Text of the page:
Brightsurf Science News & Current Events

February 05, 1999
Use Of Protease Inhibitors For HIV Associated With Dramatic Rise In Oral Warts
While the main oral infections associated with HIV infection and AIDS have been brought under control, the use of powerful new protease inhibitors to treat HIV has led to a dramatic, unexplained increase in oral warts among patients, a new study reveals.

Bone Marrow Transplants May Be Improved Thanks To Discovery Of Mechanism Underlying Human Stem Cell Migration
Weizmann Institute has discovered a key mechanism of stem cell migration that may lead to significantly improved bone marrow transplants, as reported in the February 5 issue of Science.

Researchers Making Methane More Marketable
Researchers at Michigan Tech are hoping a new process they developed for creating liquid methanol from methane will open the door for greater commercial use of this plentiful gas.

An Expedition Of Genetic Proportions Leads Duke Researcher To A New Culprit In Lung Cancer Metastasis
Mapping the human genome isn't his job, but Dr. Gerold Bepler, a researcher at Duke University Medical Center, has tackled part of it anyway.

Repairing Stroke-Induced Brain Damage May Be Possible Through Brain Cell Transplantation
Researchers who have pioneered a technique of transplanting laboratory-grown neuronal cells into the brains of stroke patients say that the procedure has been performed in seven patients, and some of those patients report that the therapy may have helped to restore motor and speech skills that otherwise would have been lost forever.

UCSF/Gladstone Finding May Explain HIV'S Ability To Infect Cells Lacking The Key Target Of HIV: The CD4 Receptor
Researchers may have identified the molecular mechanism that enables HIV to cast its infectious net beyond those cells bearing the CD4 receptor, the loading dock that HIV normally first engages on a cell's surface.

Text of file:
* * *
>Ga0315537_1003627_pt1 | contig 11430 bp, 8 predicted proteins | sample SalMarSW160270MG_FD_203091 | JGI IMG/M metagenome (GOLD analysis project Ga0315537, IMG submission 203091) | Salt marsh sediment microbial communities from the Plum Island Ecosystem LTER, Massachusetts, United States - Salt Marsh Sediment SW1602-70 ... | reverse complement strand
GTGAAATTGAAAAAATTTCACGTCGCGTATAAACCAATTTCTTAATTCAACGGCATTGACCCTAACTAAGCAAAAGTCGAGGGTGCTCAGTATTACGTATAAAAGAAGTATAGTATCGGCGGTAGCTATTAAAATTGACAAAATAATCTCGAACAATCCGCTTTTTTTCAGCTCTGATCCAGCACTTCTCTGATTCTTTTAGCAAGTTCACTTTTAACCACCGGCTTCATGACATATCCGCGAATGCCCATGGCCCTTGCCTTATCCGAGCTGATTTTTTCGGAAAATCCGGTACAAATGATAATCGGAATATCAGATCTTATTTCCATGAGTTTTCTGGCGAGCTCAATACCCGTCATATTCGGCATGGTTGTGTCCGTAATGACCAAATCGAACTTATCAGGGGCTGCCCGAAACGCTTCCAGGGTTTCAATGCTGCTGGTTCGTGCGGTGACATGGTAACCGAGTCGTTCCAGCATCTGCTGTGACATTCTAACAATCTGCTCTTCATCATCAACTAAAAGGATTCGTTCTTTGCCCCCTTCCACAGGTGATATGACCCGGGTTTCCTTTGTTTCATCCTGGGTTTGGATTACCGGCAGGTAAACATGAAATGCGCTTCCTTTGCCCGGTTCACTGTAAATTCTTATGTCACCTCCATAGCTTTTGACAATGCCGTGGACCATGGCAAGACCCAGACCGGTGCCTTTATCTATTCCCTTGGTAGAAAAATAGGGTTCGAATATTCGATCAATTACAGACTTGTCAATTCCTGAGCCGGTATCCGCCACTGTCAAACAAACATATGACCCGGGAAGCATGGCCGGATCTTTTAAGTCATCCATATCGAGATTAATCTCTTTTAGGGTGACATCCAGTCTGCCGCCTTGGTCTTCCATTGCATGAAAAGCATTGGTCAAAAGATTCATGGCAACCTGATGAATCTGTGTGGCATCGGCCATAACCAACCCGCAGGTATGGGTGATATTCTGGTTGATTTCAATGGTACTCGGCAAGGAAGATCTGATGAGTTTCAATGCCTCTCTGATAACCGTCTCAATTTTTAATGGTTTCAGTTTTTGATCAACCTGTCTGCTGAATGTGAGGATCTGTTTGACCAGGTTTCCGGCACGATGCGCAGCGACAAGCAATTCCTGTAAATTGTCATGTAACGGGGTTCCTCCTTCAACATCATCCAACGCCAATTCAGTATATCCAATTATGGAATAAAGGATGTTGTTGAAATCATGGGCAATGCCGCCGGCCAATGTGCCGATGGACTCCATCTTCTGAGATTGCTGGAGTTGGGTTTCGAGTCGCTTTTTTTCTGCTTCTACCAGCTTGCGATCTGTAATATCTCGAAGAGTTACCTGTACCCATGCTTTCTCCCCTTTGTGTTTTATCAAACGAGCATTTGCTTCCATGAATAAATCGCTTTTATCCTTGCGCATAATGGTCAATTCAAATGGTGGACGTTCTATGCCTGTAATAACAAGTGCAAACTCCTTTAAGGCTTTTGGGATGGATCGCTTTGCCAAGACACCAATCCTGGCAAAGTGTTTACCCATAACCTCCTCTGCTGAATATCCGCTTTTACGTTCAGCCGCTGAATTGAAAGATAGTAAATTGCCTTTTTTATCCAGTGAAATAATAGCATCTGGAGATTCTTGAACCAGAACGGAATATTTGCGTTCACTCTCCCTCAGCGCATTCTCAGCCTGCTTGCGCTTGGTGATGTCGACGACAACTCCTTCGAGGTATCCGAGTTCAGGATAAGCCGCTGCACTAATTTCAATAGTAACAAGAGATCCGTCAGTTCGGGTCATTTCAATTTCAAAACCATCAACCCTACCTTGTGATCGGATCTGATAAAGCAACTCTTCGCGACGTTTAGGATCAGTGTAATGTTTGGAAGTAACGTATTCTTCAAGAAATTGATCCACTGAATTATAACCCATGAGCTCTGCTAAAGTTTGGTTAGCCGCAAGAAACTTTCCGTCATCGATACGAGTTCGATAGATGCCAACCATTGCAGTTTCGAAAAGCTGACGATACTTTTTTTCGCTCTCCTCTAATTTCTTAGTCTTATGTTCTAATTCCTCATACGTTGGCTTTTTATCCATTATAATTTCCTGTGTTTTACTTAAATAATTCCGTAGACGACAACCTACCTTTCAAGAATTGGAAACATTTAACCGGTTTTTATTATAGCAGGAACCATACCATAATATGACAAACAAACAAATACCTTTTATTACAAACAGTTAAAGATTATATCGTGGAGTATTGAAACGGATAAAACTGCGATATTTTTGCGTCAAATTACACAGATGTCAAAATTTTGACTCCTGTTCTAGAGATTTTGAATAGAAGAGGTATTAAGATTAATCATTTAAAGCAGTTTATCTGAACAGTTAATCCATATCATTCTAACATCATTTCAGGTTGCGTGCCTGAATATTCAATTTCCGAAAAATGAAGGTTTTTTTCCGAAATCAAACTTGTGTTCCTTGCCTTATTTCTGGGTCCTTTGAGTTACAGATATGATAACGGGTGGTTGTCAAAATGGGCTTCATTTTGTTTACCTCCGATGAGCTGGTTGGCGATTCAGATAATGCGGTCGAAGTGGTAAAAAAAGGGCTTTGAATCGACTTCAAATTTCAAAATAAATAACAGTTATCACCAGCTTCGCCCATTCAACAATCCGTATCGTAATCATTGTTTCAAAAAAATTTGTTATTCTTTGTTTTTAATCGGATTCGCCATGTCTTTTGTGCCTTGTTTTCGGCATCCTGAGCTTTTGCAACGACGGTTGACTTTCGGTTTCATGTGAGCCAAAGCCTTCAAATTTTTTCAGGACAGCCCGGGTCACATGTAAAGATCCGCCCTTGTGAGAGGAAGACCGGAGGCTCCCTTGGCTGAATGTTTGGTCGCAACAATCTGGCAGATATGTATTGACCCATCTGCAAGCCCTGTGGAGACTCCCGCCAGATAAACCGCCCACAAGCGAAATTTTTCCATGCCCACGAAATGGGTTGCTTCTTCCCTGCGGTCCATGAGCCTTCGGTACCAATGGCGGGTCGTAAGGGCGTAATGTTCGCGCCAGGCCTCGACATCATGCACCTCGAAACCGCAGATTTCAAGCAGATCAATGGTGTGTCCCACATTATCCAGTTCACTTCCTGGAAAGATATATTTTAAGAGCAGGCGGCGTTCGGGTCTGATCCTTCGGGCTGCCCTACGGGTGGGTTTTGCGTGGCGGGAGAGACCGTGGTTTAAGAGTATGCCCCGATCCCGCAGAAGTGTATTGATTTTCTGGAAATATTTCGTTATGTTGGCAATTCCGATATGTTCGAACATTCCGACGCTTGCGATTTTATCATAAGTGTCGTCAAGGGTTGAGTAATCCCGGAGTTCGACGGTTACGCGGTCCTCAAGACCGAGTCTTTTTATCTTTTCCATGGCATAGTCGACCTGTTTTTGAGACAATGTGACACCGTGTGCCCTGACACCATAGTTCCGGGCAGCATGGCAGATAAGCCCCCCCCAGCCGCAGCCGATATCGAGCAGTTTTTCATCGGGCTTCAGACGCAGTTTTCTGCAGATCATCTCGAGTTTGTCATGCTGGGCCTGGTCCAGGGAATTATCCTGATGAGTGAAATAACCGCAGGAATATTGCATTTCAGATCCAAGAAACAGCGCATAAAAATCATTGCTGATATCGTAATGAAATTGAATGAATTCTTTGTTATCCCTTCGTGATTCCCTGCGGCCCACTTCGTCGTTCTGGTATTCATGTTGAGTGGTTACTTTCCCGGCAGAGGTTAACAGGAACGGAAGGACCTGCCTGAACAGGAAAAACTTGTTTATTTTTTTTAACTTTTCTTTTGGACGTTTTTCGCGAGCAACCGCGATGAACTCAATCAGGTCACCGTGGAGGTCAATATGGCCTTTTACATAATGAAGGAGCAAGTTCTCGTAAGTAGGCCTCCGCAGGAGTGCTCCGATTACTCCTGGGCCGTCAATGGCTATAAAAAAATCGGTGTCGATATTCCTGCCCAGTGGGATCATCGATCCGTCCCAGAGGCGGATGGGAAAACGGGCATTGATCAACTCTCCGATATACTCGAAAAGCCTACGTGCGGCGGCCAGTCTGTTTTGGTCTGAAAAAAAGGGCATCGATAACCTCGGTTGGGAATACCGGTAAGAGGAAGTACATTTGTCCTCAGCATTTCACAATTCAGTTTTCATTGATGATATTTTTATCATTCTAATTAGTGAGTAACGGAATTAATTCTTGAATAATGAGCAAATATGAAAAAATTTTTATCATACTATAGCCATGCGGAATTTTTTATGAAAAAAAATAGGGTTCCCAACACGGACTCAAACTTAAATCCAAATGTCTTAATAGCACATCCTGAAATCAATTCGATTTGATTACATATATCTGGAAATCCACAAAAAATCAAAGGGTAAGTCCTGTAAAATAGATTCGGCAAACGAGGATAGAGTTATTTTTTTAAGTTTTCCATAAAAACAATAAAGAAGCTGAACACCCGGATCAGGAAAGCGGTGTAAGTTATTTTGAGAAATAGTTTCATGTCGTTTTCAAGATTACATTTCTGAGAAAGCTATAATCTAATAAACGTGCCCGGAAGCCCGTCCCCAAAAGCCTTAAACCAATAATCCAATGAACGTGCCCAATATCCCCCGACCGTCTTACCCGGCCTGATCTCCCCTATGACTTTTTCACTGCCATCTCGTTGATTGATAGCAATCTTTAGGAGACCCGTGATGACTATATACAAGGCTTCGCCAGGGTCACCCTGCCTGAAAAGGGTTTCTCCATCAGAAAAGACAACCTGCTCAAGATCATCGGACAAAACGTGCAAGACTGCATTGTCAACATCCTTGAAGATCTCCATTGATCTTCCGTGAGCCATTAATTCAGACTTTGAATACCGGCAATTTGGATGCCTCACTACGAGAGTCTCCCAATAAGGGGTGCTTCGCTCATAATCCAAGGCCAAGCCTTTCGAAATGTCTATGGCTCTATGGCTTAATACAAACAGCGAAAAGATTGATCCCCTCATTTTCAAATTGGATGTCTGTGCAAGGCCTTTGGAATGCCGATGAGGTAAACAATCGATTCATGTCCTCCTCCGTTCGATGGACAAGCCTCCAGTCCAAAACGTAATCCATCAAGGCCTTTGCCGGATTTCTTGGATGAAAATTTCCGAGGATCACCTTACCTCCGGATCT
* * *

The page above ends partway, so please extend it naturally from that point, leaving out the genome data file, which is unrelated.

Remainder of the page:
Boom Doom Looms: Millions Of "Poor, Frail Older Americans" Foreseen
Unless more resources than the current $1 billion per year are devoted to research and prevention of the diseases of aging, the next millennium will be characterized by millions of poor and frail older Americans, a gerontologist warns.

UCSF Researchers Pinpoint Molecule That Triggers Deadly Progress Of Pulmonary Fibrosis
Scientists have uncovered crucial steps in a grim molecular dance that asphyxiates more than 5,000 people a year in the United States.

U.S. Natural Disaster Planning Bit Of Disaster Itself, Study Finds
CHAPEL HILL -- When University of North Carolina at Chapel Hill professor David Godschalk and colleagues agreed to conduct the first complete study of how the nation's 11-year- old basic natural disaster law was being implemented, they expected to discover both poor and good planning.

UCSF Researchers Identify Key Genes In Bone Healing Process That Could Lead To New, Molecular-Based Treatments
Researchers from the University of California San Francisco studying bone healing in animal models have found that two genes essential for bone formation in the fetus are also key to successful fracture repair in the adult.

Aerogel Rides Again
Aerogel will take its next ride into space on Stardust, launching this weekend.

A Real Smart Asp: Snakes Show Surprising Ability To Learn
A University of Rochester neuroscientist has found that snakes have a much greater capacity for learning than most earlier studies have indicated.